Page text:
A NO-DEAL Brexit is still a very real possibility – as Boris Johnson says we will leave the EU “no ifs, no buts.”
Boris is prepared to leave without a deal if it’s the only way we can exit on time, but what would this mean for the UK and will we even leave the EU? Here’s what we know.
What is a No Deal Brexit?
A No Deal departure from the European Union means leaving without formal arrangements for the future relationship or any transition period.
Currently Britain’s trade, customs and immigration rules are tied up with the single market and a host of EU regulatory bodies.
The UK will automatically head towards a No Deal if no agreement is made with the EU on a withdrawal deal by October 31, 2019.
What has Boris Johnson said about a No Deal Brexit?
A proposed law blocking a No Deal Brexit was backed by MPs on Wednesday and cleared a major obstacle in the House of Lords on Thursday morning.
In a bid to scupper the legislation, Mr Johnson is calling for a General Election – a move that has so far been resisted by Labour.
The Prime Minister reiterated his determination for the UK to leave the EU on October 31 – whether there is a deal or not.
“I want everybody to know – there are no circumstances in which I will ask Brussels to delay,” he said speaking outside Downing Street.
“We are leaving on 31 October, no ifs or buts.”
Mr Johnson said at the launch of his campaign that he was “not aiming for a No Deal outcome” for Brexit but the threat of no deal was a “vital” negotiation tool.
He insisted the UK “must do better” than the deal served up by EU bosses.
Johnson has no plans to meet EU leaders for a charm offensive – unless they say they will be willing to re-open Brexit talks.
Instead he will give them the cold shoulder as he dramatically ramps up preparations to leave the EU without a deal in October.
He has also signalled that the Irish backstop is off the table.
During a visit to Scotland on July 29, 2019, Mr Johnson told Sky News: The backstop is no good. It’s dead. It has got to go.
“The withdrawal agreement is dead, it’s got to go. But there is scope to do a new deal.”
He added: “My assumption is that we can get a deal, we are aiming for a deal.”
What happens if there is no Brexit deal?
To avoid a No Deal Brexit, the UK government would have to pass a Brexit divorce plan into law, obtain another extension from the EU, or cancel Brexit.
Under a No Deal scenario, Britain will crash out of the EU with no transition period to ensure a smooth crossover.
The 310 mile frontier between Northern Ireland and the Republic could become a hard border if no other arrangement is made – which could be catastrophic for the region.
The UK will immediately have to leave EU institutions including the European Court of Justice and Europol.
Businesses would lose their passporting rights, which allow them to sell their services across the EU without having to obtain licences in each individual country.
The UK will no longer contribute to the EU budget – currently about £9bn a year.
Under a No Deal, there would be no time to bring in a UK-EU trade deal.
Instead, trade would initially have to be on terms set by the World Trade Organisation.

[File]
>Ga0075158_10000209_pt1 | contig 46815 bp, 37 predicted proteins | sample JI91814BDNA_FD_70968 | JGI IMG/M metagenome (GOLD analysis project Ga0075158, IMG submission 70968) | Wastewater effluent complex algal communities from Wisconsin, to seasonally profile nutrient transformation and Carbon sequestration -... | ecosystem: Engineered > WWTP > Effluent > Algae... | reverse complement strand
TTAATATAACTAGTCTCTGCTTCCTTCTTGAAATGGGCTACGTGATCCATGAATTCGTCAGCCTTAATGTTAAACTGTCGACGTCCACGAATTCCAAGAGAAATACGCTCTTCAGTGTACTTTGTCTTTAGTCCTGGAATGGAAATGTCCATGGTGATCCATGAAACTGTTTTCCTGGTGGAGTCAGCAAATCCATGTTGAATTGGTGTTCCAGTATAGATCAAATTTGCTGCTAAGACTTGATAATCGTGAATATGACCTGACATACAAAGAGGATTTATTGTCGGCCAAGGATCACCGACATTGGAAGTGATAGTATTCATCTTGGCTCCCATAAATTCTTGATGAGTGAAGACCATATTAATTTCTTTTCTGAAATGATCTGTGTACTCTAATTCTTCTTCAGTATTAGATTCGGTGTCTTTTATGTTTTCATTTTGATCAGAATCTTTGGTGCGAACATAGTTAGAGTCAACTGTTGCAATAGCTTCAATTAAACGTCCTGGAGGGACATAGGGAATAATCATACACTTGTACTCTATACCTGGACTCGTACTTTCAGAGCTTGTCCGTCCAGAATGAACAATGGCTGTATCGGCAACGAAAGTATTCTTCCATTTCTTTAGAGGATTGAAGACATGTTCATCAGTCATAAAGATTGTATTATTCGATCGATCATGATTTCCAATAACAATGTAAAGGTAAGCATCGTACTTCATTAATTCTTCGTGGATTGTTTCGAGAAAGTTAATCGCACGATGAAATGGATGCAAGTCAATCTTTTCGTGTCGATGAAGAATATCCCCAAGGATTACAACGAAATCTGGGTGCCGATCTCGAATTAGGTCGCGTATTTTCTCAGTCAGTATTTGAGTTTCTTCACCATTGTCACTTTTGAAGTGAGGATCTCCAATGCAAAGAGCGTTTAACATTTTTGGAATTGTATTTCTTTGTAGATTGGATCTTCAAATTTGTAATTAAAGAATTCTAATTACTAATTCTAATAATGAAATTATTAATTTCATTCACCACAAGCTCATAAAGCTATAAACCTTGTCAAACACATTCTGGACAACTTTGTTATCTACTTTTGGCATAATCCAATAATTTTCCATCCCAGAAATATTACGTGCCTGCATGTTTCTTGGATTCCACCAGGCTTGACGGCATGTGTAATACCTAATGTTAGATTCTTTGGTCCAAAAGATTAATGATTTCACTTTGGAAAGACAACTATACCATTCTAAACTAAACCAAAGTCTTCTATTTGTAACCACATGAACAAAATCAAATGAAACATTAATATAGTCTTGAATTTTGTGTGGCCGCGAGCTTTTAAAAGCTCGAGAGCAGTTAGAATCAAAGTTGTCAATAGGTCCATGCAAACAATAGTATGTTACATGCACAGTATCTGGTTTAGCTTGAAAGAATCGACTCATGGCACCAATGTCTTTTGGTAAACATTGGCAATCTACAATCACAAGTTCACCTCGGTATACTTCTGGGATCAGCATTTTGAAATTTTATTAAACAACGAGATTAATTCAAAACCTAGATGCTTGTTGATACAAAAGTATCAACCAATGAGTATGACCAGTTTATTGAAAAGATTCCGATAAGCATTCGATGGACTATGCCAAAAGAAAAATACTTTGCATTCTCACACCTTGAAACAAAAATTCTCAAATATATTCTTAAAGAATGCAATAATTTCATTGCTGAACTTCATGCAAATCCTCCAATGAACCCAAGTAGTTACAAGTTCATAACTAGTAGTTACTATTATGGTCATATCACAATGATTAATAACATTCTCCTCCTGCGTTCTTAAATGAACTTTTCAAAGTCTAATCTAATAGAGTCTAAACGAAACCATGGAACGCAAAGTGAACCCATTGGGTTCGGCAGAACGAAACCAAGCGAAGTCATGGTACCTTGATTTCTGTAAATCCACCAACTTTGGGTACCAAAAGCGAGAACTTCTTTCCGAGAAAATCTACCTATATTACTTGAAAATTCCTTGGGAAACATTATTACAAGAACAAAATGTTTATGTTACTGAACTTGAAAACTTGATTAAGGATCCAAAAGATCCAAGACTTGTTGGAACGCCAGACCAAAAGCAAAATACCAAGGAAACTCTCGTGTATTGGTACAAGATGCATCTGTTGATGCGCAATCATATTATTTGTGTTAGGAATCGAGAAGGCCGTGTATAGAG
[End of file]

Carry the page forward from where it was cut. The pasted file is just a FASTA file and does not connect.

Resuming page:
This means tariffs will apply to most goods UK business send to the EU, which could make those goods less competitive.
What is the Government doing to prepare for a No Deal?
Boris Johnson has announced an extra £2.1billion of funding to prepare for a No Deal, which is doubling the amount of money set aside this year.
Ministers had previously announced plans for troops on the street and emergency ferries to cope with this scenario.
They had already unveiled the post-Brexit immigration system, which will end preferential treatment for EU migrants.
Johnson has tasked Michael Gove with preparing for a No Deal Brexit.
He also assured the 3.2million EU nationals living in Britain that “under this government you will get the absolute certainty of the rights to live and remain.”
How will I be affected by Brexit?
The Government has launched a “Get Ready for Brexit” campaign to keep the public informed.
The official “Get Ready For Brexit” portal has a questionnaire for individuals or businesses to find out how they could be affected.
The checklist allows users to say whether they propose to travel to the EU, export to Europe or if they are a British national living in the EU.
Some of the advice on the site includes warning that those wishing to travel with pets may not be able to take their animals abroad until 2020.
These people are being advised to contact their vet “at least four months” before travelling to have all the necessary paperwork.
People are also encouraged to “check for disruption” before travelling to the EU after October, as “border checks may take longer”.
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The site also advises people to renew their passports “as soon as possible”.
Those using mobile phones in the EU are warned they “may be charged for using your mobile device in the EU if your operator has re-introduced roaming charges”.
Businesses can also find out on the site what paperwork they may have to fill in to import or export goods to the EU after Brexit.
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